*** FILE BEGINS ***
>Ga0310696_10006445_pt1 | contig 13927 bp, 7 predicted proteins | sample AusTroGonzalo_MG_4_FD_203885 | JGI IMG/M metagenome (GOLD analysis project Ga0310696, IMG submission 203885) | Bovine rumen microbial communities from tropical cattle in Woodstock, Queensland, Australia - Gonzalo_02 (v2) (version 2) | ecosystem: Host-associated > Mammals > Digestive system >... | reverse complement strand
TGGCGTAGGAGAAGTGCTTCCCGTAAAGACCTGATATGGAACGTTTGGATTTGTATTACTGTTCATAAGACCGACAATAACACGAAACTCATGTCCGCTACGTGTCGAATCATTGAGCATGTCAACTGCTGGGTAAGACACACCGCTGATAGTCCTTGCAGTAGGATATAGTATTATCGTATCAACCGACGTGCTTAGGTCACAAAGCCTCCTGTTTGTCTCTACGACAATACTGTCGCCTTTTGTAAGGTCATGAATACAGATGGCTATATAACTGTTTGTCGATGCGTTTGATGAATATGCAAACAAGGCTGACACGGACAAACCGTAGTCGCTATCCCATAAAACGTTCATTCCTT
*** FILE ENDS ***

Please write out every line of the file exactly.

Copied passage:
>Ga0310696_10006445_pt1 | contig 13927 bp, 7 predicted proteins | sample AusTroGonzalo_MG_4_FD_203885 | JGI IMG/M metagenome (GOLD analysis project Ga0310696, IMG submission 203885) | Bovine rumen microbial communities from tropical cattle in Woodstock, Queensland, Australia - Gonzalo_02 (v2) (version 2) | ecosystem: Host-associated > Mammals > Digestive system >... | reverse complement strand
TGGCGTAGGAGAAGTGCTTCCCGTAAAGACCTGATATGGAACGTTTGGATTTGTATTACTGTTCATAAGACCGACAATAACACGAAACTCATGTCCGCTACGTGTCGAATCATTGAGCATGTCAACTGCTGGGTAAGACACACCGCTGATAGTCCTTGCAGTAGGATATAGTATTATCGTATCAACCGACGTGCTTAGGTCACAAAGCCTCCTGTTTGTCTCTACGACAATACTGTCGCCTTTTGTAAGGTCATGAATACAGATGGCTATATAACTGTTTGTCGATGCGTTTGATGAATATGCAAACAAGGCTGACACGGACAAACCGTAGTCGCTATCCCATAAAACGTTCATTCCTT